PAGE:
Feeding Ducks

New year’s Eve was a cold, grey and damp day with a mist that lingered well past lunchtime. It would have been an entirely miserable day had it not been for the promise of the new year just around the corner, and we must not forget that spring comes some time after that. The festive season had given us all a bit of cabin fever, despite the fact that I’d already been back to work and my boys had spent that particular day mostly at the park. But cabin fever we felt, so we set off for a walk.

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Or, in Thomas’s case, a bike ride. We headed, at his direction, for the local lake, nestled in woodland that begins just a few minutes from our front door.

Thomas wanted to feed the ducks.

Feeding the ducks has been a slow burner for Thomas. At first he hated it. He didn’t like these inquisitive, demanding and noisy birds. And he certainly didn’t want to share bread with them. Why do that when he could eat it himself?

But gradually, he warmed to the idea. We kept taking walks, making slow circuits of the lake without specifically stopping to feed the ducks. Gradually he liked to watch them, and imitate their quacking. Then he began watching others feeding them with curiosity. And finally, he wanted to do it himself. And now, it’s a favourite pastime. He asks to feed the ducks early some mornings. If we try to reign i his enthusiasm at such an early hour by telling him the ducks will still be asleep, he then pesters us every few minutes, enquiring “Are the ducks awake yet?”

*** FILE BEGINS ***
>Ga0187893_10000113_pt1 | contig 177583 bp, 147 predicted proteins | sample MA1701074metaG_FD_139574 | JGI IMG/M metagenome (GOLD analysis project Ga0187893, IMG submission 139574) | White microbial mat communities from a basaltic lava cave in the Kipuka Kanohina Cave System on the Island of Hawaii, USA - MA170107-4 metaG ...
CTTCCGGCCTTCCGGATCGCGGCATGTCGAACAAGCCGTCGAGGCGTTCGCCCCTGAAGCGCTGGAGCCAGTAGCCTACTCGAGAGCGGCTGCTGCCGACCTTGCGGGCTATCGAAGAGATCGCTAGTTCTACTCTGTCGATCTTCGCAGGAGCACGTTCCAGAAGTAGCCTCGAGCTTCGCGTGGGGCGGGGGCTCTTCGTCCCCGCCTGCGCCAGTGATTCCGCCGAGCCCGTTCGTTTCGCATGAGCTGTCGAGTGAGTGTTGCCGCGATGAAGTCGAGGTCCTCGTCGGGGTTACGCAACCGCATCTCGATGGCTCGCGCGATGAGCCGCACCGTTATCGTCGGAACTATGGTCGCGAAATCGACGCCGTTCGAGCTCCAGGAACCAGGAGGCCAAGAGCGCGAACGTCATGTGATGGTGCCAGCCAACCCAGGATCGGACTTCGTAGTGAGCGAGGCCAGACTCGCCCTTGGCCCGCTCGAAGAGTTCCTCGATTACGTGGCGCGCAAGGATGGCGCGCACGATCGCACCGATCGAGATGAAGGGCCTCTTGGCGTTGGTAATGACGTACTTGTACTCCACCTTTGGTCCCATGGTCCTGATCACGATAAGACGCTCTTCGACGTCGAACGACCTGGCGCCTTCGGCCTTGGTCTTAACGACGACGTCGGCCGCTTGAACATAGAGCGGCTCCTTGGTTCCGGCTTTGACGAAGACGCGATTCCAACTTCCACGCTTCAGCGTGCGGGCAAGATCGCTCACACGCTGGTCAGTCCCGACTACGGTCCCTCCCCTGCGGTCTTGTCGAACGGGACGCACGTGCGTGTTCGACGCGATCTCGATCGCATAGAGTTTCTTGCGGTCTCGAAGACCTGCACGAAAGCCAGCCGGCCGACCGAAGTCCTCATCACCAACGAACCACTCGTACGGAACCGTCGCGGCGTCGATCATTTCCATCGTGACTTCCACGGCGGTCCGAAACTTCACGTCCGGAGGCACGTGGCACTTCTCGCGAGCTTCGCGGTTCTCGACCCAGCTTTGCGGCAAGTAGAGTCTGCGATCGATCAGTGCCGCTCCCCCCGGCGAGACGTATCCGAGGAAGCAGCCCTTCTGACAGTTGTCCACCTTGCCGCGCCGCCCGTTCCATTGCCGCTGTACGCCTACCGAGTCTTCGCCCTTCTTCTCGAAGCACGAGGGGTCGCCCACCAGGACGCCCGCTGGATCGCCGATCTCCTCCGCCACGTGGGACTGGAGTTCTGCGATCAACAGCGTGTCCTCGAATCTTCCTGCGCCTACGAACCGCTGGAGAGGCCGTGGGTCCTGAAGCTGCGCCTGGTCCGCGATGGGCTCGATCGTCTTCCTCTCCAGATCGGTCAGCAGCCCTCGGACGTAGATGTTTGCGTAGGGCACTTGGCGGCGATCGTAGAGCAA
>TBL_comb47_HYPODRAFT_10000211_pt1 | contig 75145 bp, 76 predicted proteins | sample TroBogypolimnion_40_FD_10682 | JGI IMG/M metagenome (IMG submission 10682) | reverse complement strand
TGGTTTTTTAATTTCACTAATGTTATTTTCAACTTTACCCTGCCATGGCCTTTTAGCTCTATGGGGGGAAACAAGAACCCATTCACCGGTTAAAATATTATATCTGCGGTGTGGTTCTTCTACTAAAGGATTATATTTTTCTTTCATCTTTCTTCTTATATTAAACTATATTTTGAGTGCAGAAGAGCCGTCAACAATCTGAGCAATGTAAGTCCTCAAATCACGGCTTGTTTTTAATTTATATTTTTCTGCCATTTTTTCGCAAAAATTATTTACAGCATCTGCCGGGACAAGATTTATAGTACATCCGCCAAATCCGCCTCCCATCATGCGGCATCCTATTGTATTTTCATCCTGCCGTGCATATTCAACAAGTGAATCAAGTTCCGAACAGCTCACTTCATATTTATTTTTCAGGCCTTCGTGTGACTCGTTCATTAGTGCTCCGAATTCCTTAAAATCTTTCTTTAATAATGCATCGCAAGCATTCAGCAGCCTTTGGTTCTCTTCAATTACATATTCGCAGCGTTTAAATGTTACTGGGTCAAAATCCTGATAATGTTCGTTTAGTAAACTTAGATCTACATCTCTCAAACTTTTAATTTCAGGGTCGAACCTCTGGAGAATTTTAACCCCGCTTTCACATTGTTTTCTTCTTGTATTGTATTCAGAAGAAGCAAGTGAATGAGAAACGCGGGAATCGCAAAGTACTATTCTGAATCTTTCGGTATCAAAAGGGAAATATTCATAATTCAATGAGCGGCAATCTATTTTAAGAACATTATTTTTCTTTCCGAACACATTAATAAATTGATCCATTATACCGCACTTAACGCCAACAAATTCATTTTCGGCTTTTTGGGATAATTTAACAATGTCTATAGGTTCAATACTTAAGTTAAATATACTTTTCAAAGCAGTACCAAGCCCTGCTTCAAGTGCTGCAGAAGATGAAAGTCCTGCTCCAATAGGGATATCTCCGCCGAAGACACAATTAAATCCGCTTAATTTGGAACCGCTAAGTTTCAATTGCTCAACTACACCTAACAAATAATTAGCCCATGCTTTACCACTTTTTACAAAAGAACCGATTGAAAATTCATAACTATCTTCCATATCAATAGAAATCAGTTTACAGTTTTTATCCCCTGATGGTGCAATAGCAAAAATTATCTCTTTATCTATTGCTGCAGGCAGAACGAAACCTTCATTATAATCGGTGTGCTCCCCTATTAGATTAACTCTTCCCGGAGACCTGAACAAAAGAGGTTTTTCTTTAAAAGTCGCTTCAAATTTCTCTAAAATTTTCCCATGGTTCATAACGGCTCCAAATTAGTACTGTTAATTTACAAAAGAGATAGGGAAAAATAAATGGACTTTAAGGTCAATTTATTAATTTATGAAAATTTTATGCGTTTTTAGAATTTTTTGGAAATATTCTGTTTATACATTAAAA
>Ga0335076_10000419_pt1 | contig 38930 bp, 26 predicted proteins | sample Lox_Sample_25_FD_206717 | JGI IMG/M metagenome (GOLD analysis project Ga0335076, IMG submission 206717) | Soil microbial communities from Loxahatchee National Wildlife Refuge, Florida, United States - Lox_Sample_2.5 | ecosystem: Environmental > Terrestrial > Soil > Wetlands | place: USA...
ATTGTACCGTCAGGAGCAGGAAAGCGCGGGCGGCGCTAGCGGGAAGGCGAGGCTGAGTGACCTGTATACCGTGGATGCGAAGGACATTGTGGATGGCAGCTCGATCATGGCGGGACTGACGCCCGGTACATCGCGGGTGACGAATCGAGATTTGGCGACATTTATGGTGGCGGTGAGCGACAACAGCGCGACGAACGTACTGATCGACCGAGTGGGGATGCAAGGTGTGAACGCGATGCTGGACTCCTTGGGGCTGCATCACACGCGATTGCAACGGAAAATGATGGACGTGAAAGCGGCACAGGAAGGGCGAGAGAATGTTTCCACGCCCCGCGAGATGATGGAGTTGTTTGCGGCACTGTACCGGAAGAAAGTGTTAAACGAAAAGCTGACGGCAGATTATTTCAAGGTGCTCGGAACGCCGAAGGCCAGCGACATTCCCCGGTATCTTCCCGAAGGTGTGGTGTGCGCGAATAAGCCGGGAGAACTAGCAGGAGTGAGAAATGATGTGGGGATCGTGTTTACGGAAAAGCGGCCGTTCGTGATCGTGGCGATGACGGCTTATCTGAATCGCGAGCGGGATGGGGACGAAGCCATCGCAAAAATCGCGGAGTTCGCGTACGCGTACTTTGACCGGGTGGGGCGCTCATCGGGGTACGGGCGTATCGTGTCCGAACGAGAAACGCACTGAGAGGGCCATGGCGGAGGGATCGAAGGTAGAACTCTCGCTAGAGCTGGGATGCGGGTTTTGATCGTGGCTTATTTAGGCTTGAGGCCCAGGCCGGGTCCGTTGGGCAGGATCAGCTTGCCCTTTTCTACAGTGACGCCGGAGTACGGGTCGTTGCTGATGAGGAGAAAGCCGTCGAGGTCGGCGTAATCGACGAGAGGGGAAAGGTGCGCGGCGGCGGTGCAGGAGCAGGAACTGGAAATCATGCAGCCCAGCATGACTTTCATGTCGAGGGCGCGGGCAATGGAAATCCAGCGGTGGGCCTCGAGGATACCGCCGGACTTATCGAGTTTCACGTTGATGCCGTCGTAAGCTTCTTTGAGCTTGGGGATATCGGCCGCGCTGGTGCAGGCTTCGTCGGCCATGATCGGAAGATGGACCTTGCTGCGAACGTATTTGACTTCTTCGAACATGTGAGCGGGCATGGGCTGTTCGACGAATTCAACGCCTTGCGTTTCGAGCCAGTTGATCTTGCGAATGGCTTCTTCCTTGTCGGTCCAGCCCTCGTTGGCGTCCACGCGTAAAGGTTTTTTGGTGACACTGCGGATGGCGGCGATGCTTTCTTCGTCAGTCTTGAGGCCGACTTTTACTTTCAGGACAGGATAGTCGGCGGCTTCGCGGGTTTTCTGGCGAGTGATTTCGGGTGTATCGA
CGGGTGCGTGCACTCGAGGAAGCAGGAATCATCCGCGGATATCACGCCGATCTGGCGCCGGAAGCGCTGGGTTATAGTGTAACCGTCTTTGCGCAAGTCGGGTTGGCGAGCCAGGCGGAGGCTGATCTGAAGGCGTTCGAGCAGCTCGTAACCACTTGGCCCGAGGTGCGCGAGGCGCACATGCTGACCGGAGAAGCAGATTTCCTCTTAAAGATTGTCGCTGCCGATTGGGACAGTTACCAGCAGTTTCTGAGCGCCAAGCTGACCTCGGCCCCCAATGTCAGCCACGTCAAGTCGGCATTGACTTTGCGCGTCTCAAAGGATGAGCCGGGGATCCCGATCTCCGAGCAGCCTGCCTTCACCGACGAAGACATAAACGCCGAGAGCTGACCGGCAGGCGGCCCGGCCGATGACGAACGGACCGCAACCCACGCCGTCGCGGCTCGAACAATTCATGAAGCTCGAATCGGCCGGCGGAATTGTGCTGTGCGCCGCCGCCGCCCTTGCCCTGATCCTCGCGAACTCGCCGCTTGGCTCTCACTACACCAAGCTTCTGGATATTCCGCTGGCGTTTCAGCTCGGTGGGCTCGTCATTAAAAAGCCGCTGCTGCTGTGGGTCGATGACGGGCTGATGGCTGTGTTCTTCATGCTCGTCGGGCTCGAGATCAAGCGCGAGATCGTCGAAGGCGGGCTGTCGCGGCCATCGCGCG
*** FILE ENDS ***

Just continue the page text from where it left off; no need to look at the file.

The one thing he has never been keen on, however, is ducks and geese – especially the geese – who come too close. Early on in his duck feeding career, he’d run away, squealing in genuine fright. Boldness came with practice, but he’d still cling to my leg and say “go away ducky”. Gradually he’d allow me to feed them straight out of my hand, and when they chased after him his squeals transformed to ones of delight. It was a fun game.

New Year’s Eve, however, was a different story. Perhaps father Christmas had slipped some extra confidence in the toe of Thomas’s stocking this year. Or perhaps we’ve just allowed his confidence to build slowly and organically enough that it was inevitable that this moment would come.

He held out his hand, hesitantly at first, with a piece of bread for the closest bird. He was half turned away, and half hidden by my leg, protecting himself in case he needed to run. Yet he erupted in to infectious giggles when the bird gobbled the bread straight from his hand.

Moment later he offered another. And then another.

He was having the time of his life.

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Feeding the ducks is such a simple, ordinary and timeless pastime. Yet it still provides these milestones. These firsts. these reflections of how our little boy is changing and growing imperceptibly, but nevertheless undeniably, right in front of our very eyes.

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